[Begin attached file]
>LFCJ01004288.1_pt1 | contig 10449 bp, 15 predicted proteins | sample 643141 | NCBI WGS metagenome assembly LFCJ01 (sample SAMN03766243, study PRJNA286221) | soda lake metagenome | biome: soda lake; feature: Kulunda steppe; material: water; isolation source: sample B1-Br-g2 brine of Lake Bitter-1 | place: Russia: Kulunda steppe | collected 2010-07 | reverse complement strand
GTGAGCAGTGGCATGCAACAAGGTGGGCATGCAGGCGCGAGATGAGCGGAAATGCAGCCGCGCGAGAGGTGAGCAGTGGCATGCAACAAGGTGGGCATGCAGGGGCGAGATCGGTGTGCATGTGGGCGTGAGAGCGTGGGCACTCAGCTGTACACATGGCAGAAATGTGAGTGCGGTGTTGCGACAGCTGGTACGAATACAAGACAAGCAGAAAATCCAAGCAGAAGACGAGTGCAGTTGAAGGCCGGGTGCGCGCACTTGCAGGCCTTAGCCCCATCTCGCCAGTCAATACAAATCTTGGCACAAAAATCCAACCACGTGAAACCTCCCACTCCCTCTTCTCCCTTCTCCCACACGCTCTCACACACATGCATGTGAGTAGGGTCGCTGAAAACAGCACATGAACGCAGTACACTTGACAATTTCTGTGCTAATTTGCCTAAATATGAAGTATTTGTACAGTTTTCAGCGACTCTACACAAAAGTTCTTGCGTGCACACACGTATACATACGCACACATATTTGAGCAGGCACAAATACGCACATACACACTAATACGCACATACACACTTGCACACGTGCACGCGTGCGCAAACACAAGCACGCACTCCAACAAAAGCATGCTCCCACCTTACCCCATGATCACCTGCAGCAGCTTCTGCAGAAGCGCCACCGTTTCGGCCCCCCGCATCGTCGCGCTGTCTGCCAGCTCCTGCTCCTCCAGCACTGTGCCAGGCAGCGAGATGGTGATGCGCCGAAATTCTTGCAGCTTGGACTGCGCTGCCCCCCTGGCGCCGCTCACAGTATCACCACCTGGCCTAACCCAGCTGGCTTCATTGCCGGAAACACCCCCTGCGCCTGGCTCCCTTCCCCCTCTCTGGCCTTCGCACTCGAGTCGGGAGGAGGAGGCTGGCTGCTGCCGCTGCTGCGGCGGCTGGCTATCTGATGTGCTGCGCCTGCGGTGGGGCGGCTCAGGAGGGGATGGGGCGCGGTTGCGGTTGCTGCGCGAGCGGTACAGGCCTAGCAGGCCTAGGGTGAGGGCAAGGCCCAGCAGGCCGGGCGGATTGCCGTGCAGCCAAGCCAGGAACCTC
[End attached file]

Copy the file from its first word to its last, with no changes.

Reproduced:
>LFCJ01004288.1_pt1 | contig 10449 bp, 15 predicted proteins | sample 643141 | NCBI WGS metagenome assembly LFCJ01 (sample SAMN03766243, study PRJNA286221) | soda lake metagenome | biome: soda lake; feature: Kulunda steppe; material: water; isolation source: sample B1-Br-g2 brine of Lake Bitter-1 | place: Russia: Kulunda steppe | collected 2010-07 | reverse complement strand
GTGAGCAGTGGCATGCAACAAGGTGGGCATGCAGGCGCGAGATGAGCGGAAATGCAGCCGCGCGAGAGGTGAGCAGTGGCATGCAACAAGGTGGGCATGCAGGGGCGAGATCGGTGTGCATGTGGGCGTGAGAGCGTGGGCACTCAGCTGTACACATGGCAGAAATGTGAGTGCGGTGTTGCGACAGCTGGTACGAATACAAGACAAGCAGAAAATCCAAGCAGAAGACGAGTGCAGTTGAAGGCCGGGTGCGCGCACTTGCAGGCCTTAGCCCCATCTCGCCAGTCAATACAAATCTTGGCACAAAAATCCAACCACGTGAAACCTCCCACTCCCTCTTCTCCCTTCTCCCACACGCTCTCACACACATGCATGTGAGTAGGGTCGCTGAAAACAGCACATGAACGCAGTACACTTGACAATTTCTGTGCTAATTTGCCTAAATATGAAGTATTTGTACAGTTTTCAGCGACTCTACACAAAAGTTCTTGCGTGCACACACGTATACATACGCACACATATTTGAGCAGGCACAAATACGCACATACACACTAATACGCACATACACACTTGCACACGTGCACGCGTGCGCAAACACAAGCACGCACTCCAACAAAAGCATGCTCCCACCTTACCCCATGATCACCTGCAGCAGCTTCTGCAGAAGCGCCACCGTTTCGGCCCCCCGCATCGTCGCGCTGTCTGCCAGCTCCTGCTCCTCCAGCACTGTGCCAGGCAGCGAGATGGTGATGCGCCGAAATTCTTGCAGCTTGGACTGCGCTGCCCCCCTGGCGCCGCTCACAGTATCACCACCTGGCCTAACCCAGCTGGCTTCATTGCCGGAAACACCCCCTGCGCCTGGCTCCCTTCCCCCTCTCTGGCCTTCGCACTCGAGTCGGGAGGAGGAGGCTGGCTGCTGCCGCTGCTGCGGCGGCTGGCTATCTGATGTGCTGCGCCTGCGGTGGGGCGGCTCAGGAGGGGATGGGGCGCGGTTGCGGTTGCTGCGCGAGCGGTACAGGCCTAGCAGGCCTAGGGTGAGGGCAAGGCCCAGCAGGCCGGGCGGATTGCCGTGCAGCCAAGCCAGGAACCTC